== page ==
Intel’s Compute Cards are basically tiny PCs stuffed into a case that’s not much larger than a credit card. They’re the spiritual successor to the company’s Compute Stick line of devices… but instead of plugging into the HDMI port of a TV or monitor, the Compute Card is designed for modular systems.

Theoretically you could buy a TV, desktop PC, or laptop shell that comes with a Compute Card. Then you can eject the card and carry it with you or replace it with a different model to change the user experience or upgrade to newer hardware.

First unveiled at CES in January, the first Compute Cards are expected to launch this year. But we hadn’t seen detailed specs for those cards… until now.

Update: Intel has confirmed that Compute Cards will start shipping in August

CNX-Software has published some block diagrams and specs for four different Compute Card models. Two feature Intel Apollo Lake processors, while two have Kaby Lake chips.

All four feature low-power processors. A 15 watt Kaby Lake-U series chip would overheat in such a confined space. But the 4.5 watt Kaby Lake-Y series processors used in the higher-end Compute Card models should offer significantly better performance than the Apollo Lake models, even though they consume less power.

The Kaby Lake models will also likely be more expensive. The last I’d heard, Apollo Lake Compute Cards would probably cost around $150, while top-of-the-line models would be closer to $500. But the cards aren’t really aimed at consumers at this point. They’d most likely be sold to device makers and developers. Keep in min, they don’t have any standard USB or HDMI ports and instead use a special connector for USB and display connectivity.

Anyway, here’s a run-down of what to expect from the first four models:

  • CD1C64GK – Celeron N3450 quad-core CPU/4GB RAM/64GB eMMC storage
  • CD1P64GK – Pentium N4200 quad-core CPU/4GB RAM/64GB eMMC storage
  • CD1M3128MK – Core M3-7Y30 dual-core CPU/4GB RAM/128GB PCIe SSD storage
  • CD1IV128MK – Core i5-7Y57 dual-core CPU/4GB/128GB PCIe SSD storage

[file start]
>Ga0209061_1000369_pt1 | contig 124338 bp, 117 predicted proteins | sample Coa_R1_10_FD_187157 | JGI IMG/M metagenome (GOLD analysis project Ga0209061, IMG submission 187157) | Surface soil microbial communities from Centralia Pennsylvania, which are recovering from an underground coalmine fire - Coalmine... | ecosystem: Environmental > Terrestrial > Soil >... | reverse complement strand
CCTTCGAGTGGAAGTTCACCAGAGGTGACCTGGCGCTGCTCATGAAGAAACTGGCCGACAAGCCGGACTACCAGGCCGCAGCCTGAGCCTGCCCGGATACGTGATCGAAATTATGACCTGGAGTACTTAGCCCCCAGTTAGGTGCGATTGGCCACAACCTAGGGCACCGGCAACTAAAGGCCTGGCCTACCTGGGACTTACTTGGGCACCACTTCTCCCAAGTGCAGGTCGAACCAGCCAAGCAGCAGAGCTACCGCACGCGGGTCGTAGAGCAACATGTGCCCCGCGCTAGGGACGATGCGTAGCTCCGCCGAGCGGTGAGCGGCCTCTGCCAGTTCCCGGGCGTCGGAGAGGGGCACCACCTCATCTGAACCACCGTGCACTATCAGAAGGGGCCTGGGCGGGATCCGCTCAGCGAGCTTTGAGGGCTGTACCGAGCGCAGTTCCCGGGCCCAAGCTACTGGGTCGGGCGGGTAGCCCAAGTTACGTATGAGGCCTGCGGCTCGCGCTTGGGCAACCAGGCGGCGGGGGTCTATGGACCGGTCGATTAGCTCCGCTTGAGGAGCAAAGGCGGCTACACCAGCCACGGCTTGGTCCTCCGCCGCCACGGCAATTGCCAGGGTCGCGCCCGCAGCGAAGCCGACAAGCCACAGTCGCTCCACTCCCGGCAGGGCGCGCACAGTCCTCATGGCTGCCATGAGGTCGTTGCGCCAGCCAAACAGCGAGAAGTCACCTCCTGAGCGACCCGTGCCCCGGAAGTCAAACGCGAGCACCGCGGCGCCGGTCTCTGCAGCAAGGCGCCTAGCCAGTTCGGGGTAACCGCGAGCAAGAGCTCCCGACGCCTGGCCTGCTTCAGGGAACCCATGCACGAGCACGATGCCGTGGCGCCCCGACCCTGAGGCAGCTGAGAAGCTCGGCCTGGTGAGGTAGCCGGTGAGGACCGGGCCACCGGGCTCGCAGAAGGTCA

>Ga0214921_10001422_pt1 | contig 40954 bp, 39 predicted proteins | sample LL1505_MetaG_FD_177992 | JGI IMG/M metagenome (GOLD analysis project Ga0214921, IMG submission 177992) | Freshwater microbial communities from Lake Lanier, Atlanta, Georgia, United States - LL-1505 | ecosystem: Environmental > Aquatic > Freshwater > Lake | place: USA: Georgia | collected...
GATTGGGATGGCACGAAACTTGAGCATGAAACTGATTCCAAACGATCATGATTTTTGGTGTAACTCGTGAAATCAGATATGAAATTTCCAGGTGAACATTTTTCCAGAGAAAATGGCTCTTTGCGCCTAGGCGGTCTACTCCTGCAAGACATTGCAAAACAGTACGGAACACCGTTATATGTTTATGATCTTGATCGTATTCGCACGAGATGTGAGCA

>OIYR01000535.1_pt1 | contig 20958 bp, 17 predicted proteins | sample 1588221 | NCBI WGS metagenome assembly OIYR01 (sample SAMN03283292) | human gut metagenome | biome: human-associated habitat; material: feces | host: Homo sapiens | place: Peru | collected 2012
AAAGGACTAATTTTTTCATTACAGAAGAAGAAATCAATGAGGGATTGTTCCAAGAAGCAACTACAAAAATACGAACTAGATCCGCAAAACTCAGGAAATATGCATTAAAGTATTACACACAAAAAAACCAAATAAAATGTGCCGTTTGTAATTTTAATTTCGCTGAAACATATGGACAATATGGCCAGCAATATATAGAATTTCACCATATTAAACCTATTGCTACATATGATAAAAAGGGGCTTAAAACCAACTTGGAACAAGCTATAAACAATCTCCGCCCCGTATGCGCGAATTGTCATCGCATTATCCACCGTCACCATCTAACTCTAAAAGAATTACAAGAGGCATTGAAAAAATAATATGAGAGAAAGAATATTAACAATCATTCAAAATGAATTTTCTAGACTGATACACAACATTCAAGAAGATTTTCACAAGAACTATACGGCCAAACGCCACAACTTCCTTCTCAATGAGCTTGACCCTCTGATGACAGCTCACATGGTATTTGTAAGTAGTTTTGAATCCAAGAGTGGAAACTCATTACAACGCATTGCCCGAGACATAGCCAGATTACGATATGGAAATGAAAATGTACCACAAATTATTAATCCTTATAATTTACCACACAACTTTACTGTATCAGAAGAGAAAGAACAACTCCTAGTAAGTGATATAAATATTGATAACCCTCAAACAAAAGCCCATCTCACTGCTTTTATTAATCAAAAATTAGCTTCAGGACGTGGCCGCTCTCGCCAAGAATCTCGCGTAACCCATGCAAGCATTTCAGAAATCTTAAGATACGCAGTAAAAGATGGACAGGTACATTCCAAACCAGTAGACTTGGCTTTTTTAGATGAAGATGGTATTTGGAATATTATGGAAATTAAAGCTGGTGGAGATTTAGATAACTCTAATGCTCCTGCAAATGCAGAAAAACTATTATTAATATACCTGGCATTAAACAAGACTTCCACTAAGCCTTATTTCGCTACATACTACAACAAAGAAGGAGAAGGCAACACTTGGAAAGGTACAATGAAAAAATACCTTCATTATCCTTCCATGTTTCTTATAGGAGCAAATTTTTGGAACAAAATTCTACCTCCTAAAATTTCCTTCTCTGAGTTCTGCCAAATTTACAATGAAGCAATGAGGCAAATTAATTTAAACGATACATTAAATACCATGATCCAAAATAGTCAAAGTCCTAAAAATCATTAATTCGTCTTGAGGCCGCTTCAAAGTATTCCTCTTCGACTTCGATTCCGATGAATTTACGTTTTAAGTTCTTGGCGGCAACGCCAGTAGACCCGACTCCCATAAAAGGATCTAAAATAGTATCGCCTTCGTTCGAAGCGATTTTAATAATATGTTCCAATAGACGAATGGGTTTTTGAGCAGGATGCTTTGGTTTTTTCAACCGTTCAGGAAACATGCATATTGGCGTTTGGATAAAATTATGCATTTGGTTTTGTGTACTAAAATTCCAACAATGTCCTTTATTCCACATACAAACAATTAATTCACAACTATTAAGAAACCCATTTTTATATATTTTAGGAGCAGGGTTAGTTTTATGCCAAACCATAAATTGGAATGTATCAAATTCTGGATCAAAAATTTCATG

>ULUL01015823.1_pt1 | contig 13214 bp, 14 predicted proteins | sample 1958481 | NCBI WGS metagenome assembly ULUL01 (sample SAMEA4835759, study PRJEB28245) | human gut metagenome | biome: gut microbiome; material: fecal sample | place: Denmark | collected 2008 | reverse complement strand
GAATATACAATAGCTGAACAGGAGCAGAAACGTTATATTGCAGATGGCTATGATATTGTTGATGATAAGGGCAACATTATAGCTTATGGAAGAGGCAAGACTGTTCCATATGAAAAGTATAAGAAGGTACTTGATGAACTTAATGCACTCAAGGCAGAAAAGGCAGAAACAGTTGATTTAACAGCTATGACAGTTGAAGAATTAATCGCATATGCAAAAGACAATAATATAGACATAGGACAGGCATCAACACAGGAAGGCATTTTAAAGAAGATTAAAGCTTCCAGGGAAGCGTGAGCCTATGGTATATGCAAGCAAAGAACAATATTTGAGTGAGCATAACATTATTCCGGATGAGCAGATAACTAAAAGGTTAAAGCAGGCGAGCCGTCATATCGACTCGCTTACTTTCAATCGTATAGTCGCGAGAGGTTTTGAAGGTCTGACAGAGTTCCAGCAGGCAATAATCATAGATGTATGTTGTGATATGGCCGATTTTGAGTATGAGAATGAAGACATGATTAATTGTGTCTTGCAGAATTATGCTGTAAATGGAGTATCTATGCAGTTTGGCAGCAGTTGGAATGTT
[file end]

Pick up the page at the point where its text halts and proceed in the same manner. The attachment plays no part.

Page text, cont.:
Again, these have the guts of a standalone computer, but since they lack standard ports they’re only designed to work with compatible hardware. If you want to use a display, mouse, keyboard, wireless internet, or other hardware you’ll need gadgets that can hook up to the proprietary Compute Card connector.

But at least one company plans to offer a consumer-friendly laptop shell that’s powered by a Compute Card.


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8 replies on “Intel Compute Card specs leaked (Apollo Lake and Kaby Lake models)”

  1. Awesome move. Wish they had stuck with the stick design though. at least the cards are fan less. Hope they release a bare bones dock just for the card.

  2. It’s good to see devices like this with more than 32gb of storage. I considered buying an inexpensive Windows laptop with only 32gb of storage. The properties of the C: drive said it only had 7gb of free space remaining on a brand new laptop. How lame is that? My Chromebook and Android tablet with only 16gb of storage have more free space available than that, even after installing a dozen apps. Just say NO to Windows devices with only 32gb of storage!

  3. Since most port functions are directly integrated into the CPU nowdays, and you can get USB and HDMI functions just attaching a few wires to the corresponding leg to a CPU, all you need is a Chinese manufacturer to make a breakout board that converts this connector a a few USB and an HDMI (+ a DC jack).

  4. I’m surprised that Intel and Microsoft seem bent on completely ignoring the IoT market. I suppose they are satisfied in leaving that to others (ARM and friends) while making repeated abortive half-baked half-efforts like Edison, et al. to appease shareholders that they are Indeed Doing Something.

    1. Because there is no money in IoT for a company as large as Intel. What are they going to do? Sell $30 project boards to a few ten-thousand tinkerers?

      If you already had suitable SoCs and resources ready to go, it would sound worthwhile. ARM chip makers are in that position, Intel is not.

      1. Intel doesn’t have anything bare to the bones for IoT. If you want to read out a few sensors and blink a LED and maybe push some tweet through TCP/IP an x86 chip with gigs of RAM and a full Linux (or windows) distro is way overkill and actually slower than 20 lines of code on an 8bit microcontroller. Even ARM boards are most of the time overkill for a project. The ESP8266 is the sweet spot: as cheap as an 8bit micro, as powerful as an M0, can be used with a number of IDEs, has onboard WiFi and just enough I/O for a small display and a few sensors/buttons.

    2. I think Android Things will be pretty big in IoT actually and Edison is one of their supported hardware platforms. So is Intel Joule.

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